- In Metro, a page B1 story about John Connolly meeting with gang members, and a page B4 story reporting Marty Walsh’s meeting with arts advocates and releasing his arts plan, and a separate item on Walsh’s environmental plan. So the Connolly story gets better placement, but to be honest, the story is a more interesting one.
- On the opinion page, I’d describe Derrick Jackson’s piece noting Walsh’s admiration for Maryland Governor (and former Baltimore Mayor) Martin O’Malley as pro-Walsh (it doesn’t mention Connolly at all).
- Lawrence Harmon’s weird op-ed piece describing Walsh as “Boston’s minority candidate,” on the other hand, strikes me as distinctly pro-Connolly – and also, at the end of the day, disrespectful to the leaders who are supporting Walsh. I think it’s worth picking this one apart a bit. Harmon notes the strong backing that Walsh has gotten from “elected officials and leaders in Boston’s communities of color.” But he also seems to think that those leaders are being short-sighted for backing Walsh rather than Connolly.
Particularly odd is Harmon’s treatment of John Barros, who has endorsed Walsh. Barros, Harmon says, “actually seems a better fit with Connolly” because “both are policy wonks with Ivy League diplomas [Barros went to Dartmouth for college] and young families. And each is an unapologetic supporter of lifting the cap on charter schools.” But none of that makes any sense at all. Obviously, whether your diploma has an Ivy League school’s name on it should have zero to do with which candidate you support, as should the age of your children. And saying that both Connolly and Barros are “policy wonks” while Walsh is not is little more than an unfounded slam against Walsh. It’s also frankly unfair to Barros, whose policy wonkery exceeds that of either mayoral candidate. As for charter schools, Walsh supports lifting the cap, just like Connolly does. WTF.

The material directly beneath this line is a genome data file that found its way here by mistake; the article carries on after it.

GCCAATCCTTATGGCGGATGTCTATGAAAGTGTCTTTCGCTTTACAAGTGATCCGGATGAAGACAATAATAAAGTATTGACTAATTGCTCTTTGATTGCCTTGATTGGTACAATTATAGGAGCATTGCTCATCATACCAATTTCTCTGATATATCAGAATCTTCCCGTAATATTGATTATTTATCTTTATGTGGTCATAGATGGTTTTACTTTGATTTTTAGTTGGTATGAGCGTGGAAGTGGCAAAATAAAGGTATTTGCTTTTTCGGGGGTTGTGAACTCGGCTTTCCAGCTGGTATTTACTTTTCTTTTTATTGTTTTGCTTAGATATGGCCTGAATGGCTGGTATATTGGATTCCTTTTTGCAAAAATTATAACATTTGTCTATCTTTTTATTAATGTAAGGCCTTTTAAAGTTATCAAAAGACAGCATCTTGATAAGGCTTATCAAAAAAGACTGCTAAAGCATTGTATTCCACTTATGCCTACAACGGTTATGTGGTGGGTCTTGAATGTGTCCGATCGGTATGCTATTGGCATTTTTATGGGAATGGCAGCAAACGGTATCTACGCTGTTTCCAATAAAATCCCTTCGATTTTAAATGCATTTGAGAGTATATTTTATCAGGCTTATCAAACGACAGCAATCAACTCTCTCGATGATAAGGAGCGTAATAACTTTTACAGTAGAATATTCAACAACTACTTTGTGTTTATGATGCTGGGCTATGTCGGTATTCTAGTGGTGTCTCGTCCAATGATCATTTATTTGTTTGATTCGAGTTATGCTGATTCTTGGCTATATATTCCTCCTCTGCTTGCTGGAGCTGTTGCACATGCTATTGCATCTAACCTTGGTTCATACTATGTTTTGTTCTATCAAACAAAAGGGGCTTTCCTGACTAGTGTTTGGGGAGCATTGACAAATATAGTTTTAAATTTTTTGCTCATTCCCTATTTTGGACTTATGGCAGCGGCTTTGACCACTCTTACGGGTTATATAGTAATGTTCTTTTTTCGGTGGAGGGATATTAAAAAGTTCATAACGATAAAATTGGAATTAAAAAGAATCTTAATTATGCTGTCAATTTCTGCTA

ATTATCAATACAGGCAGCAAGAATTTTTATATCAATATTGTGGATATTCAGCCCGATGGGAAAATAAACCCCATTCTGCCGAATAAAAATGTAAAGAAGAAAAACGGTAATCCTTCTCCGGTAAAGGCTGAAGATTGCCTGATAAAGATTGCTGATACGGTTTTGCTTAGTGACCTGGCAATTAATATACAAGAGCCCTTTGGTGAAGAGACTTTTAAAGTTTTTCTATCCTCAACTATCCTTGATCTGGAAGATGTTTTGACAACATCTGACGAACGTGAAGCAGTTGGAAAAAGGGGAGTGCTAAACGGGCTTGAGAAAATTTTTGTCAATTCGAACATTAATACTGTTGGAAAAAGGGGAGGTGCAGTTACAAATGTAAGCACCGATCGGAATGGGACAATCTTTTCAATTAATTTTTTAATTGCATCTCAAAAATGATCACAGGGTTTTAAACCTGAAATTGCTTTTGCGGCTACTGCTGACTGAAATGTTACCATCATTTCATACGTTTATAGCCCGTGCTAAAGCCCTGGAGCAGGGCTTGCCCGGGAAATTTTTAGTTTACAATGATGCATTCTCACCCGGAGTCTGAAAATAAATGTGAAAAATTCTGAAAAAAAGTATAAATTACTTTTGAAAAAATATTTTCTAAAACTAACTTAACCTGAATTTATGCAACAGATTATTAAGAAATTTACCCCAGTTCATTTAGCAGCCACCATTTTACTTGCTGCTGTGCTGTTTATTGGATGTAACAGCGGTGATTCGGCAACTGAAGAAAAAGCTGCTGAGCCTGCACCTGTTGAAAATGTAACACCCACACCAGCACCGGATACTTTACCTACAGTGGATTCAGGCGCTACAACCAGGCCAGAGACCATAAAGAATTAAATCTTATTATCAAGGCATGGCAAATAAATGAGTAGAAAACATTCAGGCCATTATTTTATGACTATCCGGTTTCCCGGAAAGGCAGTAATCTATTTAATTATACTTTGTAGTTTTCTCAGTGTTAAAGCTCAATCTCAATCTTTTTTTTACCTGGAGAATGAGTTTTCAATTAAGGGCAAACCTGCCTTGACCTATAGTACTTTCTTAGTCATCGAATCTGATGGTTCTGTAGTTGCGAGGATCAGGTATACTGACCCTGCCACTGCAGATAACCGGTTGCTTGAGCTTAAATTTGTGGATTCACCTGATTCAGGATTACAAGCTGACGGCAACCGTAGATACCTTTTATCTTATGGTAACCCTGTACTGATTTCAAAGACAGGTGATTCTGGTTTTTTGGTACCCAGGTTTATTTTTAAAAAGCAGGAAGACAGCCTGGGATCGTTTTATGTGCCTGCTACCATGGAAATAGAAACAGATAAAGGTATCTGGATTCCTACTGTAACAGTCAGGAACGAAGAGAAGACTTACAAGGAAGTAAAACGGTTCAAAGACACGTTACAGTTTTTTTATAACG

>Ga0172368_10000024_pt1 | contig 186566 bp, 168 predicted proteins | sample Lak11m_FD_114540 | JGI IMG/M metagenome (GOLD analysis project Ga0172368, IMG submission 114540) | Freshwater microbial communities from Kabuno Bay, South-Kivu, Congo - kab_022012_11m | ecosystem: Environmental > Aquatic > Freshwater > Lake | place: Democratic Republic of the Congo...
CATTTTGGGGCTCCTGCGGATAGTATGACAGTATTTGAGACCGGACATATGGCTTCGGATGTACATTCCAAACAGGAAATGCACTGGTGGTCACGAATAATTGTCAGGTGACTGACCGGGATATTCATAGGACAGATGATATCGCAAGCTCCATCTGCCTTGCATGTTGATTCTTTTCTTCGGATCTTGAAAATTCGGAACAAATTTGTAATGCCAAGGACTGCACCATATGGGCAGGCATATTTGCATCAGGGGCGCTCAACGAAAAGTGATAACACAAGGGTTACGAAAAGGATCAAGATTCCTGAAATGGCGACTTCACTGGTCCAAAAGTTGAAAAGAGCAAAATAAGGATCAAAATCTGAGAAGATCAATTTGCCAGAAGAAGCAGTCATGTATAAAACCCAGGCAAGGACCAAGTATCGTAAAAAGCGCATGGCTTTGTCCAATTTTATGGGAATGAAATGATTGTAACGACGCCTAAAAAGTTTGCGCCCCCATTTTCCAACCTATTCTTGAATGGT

So why, in Harmon’s view, does Barros support Walsh? Well, he says, “Barros favors Walsh’s disposition, sense of urgency, and leadership style. He likes the candidate’s collaborative skills and is put off by Connolly’s combativeness.” OK, fine. But when it comes to actual policy, Harmon clearly thinks Barros doesn’t get it (even as he praises Barros’s “grasp of complex policy issues”). ”Barros said that many minority leaders were turned off last October when Connolly unveiled a plan to change the city’s student assignment plan…. But that criticism doesn’t stand up…. The simple truth is that Connolly — like Walsh — would knock himself out to do right by Boston’s communities of color, and especially for the city’s poor.”OK, so what, in Harmon’s view, is really happening with Barros and the others? Harmon says that Walsh’s and Connolly’s “approaches do differ. And in that regard, the flood of endorsements for Walsh makes good sense. Just a few months ago, hopes were high in many quarters of the city that Boston would elect its first minority mayor. That’s not happening in 2013. But Walsh fulfills that desire for a bigger share of the action in a way that Connolly does not.” And then Harmon notes that Walsh helped Barros increase the share of jobs that went to “minority workers” in the construction of a community center in Dorchester.
Connolly, Harmon says, “works in a different time frame” than Walsh does, and, he says, “[i]f successful, the impact of Connolly’s education plan would dwarf Walsh’s approach.” His conclusion: “Connolly represents a richer future. Walsh represents a more favorable present. And the city’s leaders of color aren’t in the mood to wait.” It’s fascinating how Harmon simply assumes, without apparently feeling the need for discussion, that Connolly’s plan is obviously the superior one that represents “a richer future” for Boston.
So Harmon’s bottom line appears to be that the folks backing Walsh are doing so because they see him as the ticket to more goodies, not to a better city. Nice.